KANBrief 2/14

Mandated standards: how exactly does that work?

Harmonized standards that give rise to a presumption of conformity (KANBrief 1/10) are produced by the European standards organizations in response to requests from the European Commission. Such mandates are issued for the development of standards and similar documents. The procedure to be followed by the Commission in the issuing of these mandates is described in detail in EU Regulation 1025/2012 (of the European Parliament and of the Council of 25 October 2012 on European standardisation [...]).

Co-operation between the European Commission and the European system of standardization is based in the first instance upon a detailed annual work programme, which also includes the planned mandates. Only in urgent cases may the Commission issue mandates without first announcing them.

Mandates for the purpose of leverage

Standards development work based upon mandates is generally subsidized by the European Commission. This enables pressure to be exerted upon the standards organizations to achieve certain objectives desired by the legislator, since mandates contain both requirements concerning the content of standards and a deadline by which the standards must be adopted. An essential goal of EU standardization policy is for example for the time required for the development of standards to be reduced appreciably. A further requirement is that the stakeholders are to be able to present their opinions more easily in the future during standardization work. This particularly applies to the market surveillance authorities of the Member States and the European organizations ANEC (consumers), ECOS (the environment), ETUI (employees) and SBS (small and medium-sized enterprises), which are funded by the EU.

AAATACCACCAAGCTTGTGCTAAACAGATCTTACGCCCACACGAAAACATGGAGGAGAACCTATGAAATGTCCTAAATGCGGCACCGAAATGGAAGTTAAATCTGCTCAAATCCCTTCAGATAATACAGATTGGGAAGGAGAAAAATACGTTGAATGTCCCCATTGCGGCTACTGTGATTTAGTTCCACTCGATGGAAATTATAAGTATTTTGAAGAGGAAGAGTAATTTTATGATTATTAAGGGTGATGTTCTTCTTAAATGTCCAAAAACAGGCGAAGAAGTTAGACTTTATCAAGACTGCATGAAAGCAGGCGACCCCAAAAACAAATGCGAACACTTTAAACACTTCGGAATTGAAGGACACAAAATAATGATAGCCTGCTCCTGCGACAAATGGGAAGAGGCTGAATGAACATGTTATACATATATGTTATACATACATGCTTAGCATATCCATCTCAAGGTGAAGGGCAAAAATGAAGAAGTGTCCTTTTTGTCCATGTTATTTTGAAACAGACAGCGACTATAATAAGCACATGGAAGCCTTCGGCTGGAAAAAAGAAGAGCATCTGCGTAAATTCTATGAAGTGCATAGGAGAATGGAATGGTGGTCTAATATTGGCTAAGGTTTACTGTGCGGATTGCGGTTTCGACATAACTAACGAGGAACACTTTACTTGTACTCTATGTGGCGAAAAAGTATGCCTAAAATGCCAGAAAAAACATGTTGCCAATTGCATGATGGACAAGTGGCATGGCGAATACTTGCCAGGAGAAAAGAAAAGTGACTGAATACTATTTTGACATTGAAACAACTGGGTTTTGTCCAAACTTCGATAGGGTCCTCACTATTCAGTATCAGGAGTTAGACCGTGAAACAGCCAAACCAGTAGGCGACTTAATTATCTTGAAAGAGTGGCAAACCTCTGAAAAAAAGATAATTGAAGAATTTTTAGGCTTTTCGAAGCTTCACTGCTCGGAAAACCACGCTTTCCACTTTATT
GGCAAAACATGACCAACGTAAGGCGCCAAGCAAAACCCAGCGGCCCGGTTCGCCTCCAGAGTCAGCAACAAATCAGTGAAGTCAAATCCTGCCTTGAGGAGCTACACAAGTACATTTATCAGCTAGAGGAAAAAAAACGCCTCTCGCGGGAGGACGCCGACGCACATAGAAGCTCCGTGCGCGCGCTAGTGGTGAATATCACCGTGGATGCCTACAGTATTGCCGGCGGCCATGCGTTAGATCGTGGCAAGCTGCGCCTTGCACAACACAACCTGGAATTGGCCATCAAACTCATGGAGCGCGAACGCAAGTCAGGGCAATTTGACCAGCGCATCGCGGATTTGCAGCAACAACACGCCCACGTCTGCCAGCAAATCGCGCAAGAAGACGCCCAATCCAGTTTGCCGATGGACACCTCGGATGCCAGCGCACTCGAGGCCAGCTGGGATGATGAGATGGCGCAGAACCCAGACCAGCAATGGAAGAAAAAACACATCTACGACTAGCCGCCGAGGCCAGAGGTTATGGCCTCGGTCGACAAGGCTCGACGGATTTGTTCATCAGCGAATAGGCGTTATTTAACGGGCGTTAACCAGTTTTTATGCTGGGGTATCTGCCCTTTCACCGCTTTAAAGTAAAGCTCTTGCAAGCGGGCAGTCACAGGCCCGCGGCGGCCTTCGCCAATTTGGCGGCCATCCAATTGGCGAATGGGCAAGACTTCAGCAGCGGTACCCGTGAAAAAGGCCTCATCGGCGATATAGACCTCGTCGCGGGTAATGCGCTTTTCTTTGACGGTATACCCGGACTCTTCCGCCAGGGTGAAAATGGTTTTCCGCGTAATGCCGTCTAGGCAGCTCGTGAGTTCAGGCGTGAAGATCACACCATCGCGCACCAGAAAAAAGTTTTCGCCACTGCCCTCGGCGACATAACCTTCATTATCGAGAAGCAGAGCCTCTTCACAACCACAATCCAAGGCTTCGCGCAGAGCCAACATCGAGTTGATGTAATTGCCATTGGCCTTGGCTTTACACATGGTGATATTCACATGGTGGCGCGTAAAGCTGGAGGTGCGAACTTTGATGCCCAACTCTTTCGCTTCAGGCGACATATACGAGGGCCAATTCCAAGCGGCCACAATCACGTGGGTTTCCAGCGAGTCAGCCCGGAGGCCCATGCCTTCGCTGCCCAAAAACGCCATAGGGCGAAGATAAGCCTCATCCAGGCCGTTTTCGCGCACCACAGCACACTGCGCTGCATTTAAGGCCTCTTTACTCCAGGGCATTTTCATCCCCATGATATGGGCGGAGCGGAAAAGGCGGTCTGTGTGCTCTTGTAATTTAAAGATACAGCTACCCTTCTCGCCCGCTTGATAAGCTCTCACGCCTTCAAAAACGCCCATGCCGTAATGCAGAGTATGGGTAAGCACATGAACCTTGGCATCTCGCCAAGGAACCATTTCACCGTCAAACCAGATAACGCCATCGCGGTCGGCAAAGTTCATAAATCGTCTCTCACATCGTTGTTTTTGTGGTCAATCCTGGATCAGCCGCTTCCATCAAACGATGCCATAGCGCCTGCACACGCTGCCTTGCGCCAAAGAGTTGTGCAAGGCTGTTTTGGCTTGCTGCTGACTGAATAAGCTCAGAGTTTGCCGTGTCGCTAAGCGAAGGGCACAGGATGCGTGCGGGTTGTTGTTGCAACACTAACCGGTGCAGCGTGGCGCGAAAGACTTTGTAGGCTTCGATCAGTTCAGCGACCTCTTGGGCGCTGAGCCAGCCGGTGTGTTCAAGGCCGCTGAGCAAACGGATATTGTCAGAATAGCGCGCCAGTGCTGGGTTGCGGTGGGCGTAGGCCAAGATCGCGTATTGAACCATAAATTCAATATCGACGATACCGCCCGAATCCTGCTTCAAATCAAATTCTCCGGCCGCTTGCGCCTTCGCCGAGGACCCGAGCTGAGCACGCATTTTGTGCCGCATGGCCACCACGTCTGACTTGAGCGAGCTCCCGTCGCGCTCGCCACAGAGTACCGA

Participation and transparency

Mandates are not drawn up unilaterally by the European Commission. In principle, any party may draw the Commission's attention to a particular topic. The impetus for new mandates frequently originates for example in the Sectoral Committee for the relevant directive (such as the Machinery Committee), from the market surveillance authorities, as a result of formal objections, or through action by the Commission regarding political aspects such as current environmental or consumer protection issues.

In the draft phase of a mandate, the Commission must consider the views not only of the European standards organizations, but also of the above stakeholder groups funded by the EU and, where it exists, those of the responsible Sectoral Committee. Finally, following an examination procedure, the Member States must approve the drafts of the mandate and the associated formal Commission Decision in the 1025/2012 Regulation Committee. This examination procedure is very time-consuming, since the Parliament must be involved and translation is required into all official languages of the EU. The Commission is therefore to evaluate by 2 January 2015 the time required for the issuing of standardization mandates. It could then submit a proposal to the Parliament and the Council to amend this aspect of the regulation in order to simplify the procedure.

Worthy of note is that should an expert committee not exist for a particular sector, the Commission is obliged to conduct a public consultation in which any party may participate. Stakeholders may access the latest news and documents by means of an RSS feed on the Commission's website and may submit comments to the relevant Commission contact point. Searches can be conducted in a database containing all mandates. The Vademecum on European standardisation and a number of reference documents concerning standardization policy and the role of standardization are available for download.

New procedure not yet proven

Whereas the transparency of the procedure and the scope for involvement by stakeholders represent a promising approach, the considerable increase in time pressure could however soon have dire consequences for the standardization process. As was pointed out by KAN during drafting of the Standardisation Regulation (KANBrief 4/12), the standards committees are already under considerable time pressure. It is to be feared that standards will increasingly contain inadequately conceived results, a development that could also have worrying consequences for safety. In KAN's view, the new procedure must therefore first prove effective, and be modified if necessary.

Corrado Mattiuzzo